What to Expect When Filing This Year for the Affordable Care Act
The year is coming to a close, but year-end reporting season is just getting started.
Now is the time for businesses to start preparing for tax reporting and identifying how they may be affected by recent tax changes. Of course, even for those who live and breathe the reporting business, keeping monotonous tax details straight is a tough and trying task and takes your focus off of the everyday business.
Additionally, 2015 marks the first year businesses must file 1095 forms to comply with Affordable Care Act (ACA) filing requirements. Depending on the size of your business, reporting requirements and forms may vary. To get ahead of the chaotic tax reporting season and the new ACA rules, Greatland Corporation has gathered important information to help businesses understand what to expect when filing this year.
As always, businesses will need to file the standard tax forms when reporting employee financial figures. 1099s and W-2s are two different tax forms used for two types of workers. Independent contractors receive 1099 forms and traditional employees will receive a W-2 every year. Below is additional background to help businesses decide how to classify workers:
A W-2 is the form employers will use to report yearly wage and withholding information. An employer needs to provide this form to employees no later than February 1, 2016. Employees will receive four copies of this form to report federal, state and local income and maintain a copy for their own records.
A 1099-MISC is the form used to report miscellaneous income, such as income earned as a contractor or freelance worker, as well as fees, royalties, commissions and rental income. If you are a business that uses contractors or freelance workers who received at least $600 during the year, you must provide them with a 1099-MISC form to report this income. An employer needs to provide this form no later than February 1, 2016.
The Affordable Care Act, or Obamacare, requires many employers to offer health insurance coverage to full-time employees and their dependents. The Internal Revenue Service developed Form 1095-C for employers to report the value of that coverage to employees and to the IRS. If a company has at least 50 full-time workers or FTEs, they must file a 1095-C on behalf of their employees, even for employees who declined to participate in their employer’s health plan.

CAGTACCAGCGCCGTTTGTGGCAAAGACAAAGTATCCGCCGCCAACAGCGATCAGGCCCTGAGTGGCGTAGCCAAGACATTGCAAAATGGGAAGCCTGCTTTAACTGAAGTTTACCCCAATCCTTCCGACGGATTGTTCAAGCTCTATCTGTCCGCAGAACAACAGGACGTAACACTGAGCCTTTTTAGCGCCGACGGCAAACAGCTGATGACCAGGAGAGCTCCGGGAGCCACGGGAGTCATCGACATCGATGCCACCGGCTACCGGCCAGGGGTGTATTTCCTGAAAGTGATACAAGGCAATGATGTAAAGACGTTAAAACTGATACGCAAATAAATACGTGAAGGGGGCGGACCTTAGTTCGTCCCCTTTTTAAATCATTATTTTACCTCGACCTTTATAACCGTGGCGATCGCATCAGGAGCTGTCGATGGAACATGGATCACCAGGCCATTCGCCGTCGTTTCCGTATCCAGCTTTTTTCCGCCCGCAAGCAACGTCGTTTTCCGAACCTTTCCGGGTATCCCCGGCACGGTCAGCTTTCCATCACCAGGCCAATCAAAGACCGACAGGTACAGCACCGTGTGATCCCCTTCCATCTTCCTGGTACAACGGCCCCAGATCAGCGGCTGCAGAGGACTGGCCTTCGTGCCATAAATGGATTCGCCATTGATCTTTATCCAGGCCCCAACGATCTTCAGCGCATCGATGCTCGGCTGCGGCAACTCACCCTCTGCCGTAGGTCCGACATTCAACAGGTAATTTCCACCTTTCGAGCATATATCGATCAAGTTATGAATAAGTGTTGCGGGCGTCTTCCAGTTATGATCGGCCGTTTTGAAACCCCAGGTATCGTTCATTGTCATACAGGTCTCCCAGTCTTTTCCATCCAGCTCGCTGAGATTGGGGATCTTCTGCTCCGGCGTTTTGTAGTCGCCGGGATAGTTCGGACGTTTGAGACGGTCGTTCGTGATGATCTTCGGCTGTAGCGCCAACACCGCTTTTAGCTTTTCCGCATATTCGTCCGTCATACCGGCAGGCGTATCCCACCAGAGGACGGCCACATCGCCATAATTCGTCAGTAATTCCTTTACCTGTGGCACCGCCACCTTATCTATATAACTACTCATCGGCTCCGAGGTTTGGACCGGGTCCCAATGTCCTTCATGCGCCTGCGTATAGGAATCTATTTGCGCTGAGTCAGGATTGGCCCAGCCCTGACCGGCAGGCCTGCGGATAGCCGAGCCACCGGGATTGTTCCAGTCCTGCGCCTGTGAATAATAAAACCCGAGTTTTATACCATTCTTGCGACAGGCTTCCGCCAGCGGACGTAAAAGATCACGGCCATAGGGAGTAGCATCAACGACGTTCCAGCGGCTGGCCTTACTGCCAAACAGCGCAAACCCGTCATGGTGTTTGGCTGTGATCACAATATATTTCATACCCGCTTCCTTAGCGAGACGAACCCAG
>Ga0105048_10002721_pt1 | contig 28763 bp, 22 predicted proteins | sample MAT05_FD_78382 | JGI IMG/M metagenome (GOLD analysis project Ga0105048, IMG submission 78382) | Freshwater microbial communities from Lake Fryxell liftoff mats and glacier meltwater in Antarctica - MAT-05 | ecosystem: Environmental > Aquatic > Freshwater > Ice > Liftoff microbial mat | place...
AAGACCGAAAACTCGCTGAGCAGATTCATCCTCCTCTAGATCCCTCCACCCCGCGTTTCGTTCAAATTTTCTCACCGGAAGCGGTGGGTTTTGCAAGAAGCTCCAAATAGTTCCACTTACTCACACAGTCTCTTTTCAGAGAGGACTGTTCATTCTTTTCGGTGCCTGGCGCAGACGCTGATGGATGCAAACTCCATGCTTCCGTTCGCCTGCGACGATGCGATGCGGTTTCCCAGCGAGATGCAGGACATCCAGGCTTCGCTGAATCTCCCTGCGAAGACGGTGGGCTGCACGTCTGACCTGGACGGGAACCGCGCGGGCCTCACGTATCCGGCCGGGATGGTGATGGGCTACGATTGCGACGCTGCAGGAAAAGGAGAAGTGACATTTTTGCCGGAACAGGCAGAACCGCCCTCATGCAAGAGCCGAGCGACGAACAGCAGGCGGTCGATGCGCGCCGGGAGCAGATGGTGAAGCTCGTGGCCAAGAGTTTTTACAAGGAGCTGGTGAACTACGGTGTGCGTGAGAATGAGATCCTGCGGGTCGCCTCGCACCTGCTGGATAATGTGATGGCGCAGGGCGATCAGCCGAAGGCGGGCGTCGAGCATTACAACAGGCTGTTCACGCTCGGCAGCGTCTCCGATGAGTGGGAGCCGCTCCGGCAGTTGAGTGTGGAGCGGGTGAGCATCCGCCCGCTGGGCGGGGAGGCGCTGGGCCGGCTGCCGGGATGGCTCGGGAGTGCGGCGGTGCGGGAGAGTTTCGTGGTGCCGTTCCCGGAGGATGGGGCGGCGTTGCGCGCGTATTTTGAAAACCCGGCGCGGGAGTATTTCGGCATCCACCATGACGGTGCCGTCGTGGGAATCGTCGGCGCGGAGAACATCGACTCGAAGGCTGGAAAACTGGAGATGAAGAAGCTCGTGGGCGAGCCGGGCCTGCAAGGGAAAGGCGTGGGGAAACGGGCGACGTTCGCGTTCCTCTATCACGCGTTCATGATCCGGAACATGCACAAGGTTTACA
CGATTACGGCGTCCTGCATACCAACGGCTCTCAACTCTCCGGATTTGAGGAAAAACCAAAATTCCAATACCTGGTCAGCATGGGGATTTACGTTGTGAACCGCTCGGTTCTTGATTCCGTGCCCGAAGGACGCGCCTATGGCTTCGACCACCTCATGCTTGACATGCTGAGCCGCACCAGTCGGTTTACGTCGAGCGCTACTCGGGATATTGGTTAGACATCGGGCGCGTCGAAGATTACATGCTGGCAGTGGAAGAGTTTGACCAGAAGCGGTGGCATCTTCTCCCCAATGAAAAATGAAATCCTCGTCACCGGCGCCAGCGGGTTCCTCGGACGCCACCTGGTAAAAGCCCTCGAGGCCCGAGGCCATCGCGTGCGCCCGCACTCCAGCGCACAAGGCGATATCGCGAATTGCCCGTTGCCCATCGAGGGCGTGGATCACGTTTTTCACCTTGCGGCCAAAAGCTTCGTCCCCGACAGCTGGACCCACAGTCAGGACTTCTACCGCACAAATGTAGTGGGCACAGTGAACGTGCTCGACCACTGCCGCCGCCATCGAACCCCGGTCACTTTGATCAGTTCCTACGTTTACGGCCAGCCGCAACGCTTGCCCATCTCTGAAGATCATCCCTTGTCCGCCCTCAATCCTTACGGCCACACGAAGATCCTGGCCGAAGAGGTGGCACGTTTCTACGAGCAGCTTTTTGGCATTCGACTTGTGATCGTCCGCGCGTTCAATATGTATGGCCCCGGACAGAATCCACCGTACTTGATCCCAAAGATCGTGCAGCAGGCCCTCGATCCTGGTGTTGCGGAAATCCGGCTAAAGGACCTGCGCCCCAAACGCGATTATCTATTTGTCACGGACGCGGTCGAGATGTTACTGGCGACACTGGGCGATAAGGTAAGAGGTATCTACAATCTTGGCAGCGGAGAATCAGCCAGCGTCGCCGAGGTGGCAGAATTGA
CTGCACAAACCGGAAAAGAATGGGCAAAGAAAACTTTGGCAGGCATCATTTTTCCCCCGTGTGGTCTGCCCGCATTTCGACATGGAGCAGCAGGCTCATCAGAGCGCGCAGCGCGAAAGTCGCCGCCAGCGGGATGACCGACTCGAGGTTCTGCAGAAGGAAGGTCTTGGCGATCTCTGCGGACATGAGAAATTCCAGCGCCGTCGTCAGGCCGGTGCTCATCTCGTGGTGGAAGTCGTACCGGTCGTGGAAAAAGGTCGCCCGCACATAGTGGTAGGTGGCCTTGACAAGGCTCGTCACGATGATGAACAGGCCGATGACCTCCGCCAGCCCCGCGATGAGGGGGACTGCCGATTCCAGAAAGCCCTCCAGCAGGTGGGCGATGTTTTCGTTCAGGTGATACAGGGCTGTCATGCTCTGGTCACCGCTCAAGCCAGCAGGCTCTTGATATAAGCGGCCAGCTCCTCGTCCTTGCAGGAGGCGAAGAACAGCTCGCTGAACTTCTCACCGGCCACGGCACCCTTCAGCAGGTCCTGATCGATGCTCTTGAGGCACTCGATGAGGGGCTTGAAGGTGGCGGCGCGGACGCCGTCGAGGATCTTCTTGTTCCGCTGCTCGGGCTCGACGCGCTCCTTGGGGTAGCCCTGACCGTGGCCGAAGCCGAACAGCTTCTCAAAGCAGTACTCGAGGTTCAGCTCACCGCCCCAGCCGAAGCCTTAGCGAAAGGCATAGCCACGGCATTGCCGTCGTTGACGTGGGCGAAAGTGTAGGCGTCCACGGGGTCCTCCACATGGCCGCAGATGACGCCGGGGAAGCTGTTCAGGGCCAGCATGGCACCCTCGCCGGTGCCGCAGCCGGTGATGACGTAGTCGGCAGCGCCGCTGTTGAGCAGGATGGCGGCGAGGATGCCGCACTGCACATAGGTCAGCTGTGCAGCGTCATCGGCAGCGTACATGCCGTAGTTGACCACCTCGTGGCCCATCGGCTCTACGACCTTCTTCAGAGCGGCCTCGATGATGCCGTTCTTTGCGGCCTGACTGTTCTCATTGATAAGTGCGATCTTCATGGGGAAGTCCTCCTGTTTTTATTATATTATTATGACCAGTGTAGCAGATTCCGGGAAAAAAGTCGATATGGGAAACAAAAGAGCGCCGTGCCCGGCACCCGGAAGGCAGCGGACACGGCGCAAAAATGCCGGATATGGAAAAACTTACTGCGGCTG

It is important to note that all self-insured employers, regardless of size, must report healthcare coverage information to employees and the IRS. Full-time employees are defined as those who worked an average of 30 hours or more per week for more than 120 days in the last year. Using this guideline, businesses may discover that they have less than 50 full-time employees, yet still meet the requirements for ACA reporting. Healthcare.gov can act as a helpful resource and has tools such as a full-time equivalent employee calculator to help determine your filing status.
Gathering information necessary to complete Form 1095-C – required for employers with 50 or more full-time employees – presents a unique challenge to companies since the form requires data typically stored in the employer’s payroll system as well as HIPAA-protected benefits information that is most often included in the employer’s human resources software. The prospect of correctly combining this information from two very different regulated databases and importing the data into the unfamiliar 1095-C form is understandably causing stress. Businesses can expect additional workload this year in gathering the data required by ACA.
In response to the high level of interest, questions and concerns Greatland has heard from small- to mid-sized businesses about the new reporting requirement, the leading tax form company has launched an early release of its Yearli Performance software to offer businesses the opportunity to prepare for filing the new Forms 1095-C. The early release of this software will enable customers to preview the layout and functionality, and also import data or begin entering data for employees. Given the high volume of information required for 1095–C reporting, transferring and seamlessly importing the data will ease this process for employers and help avoid the need to manually input individual employee records.
Providing 1095 forms became mandatory starting in the 2015 tax year and employers must send the forms not only to their eligible employees but also to the IRS in order to remain in compliance with ACA reporting requirements. Employers with 250 or more forms must file them electronically. Incorrect filings will not be penalized for calendar year 2015 filing (reported in 2016) if employers/insurers file on time and make a good faith effort to comply.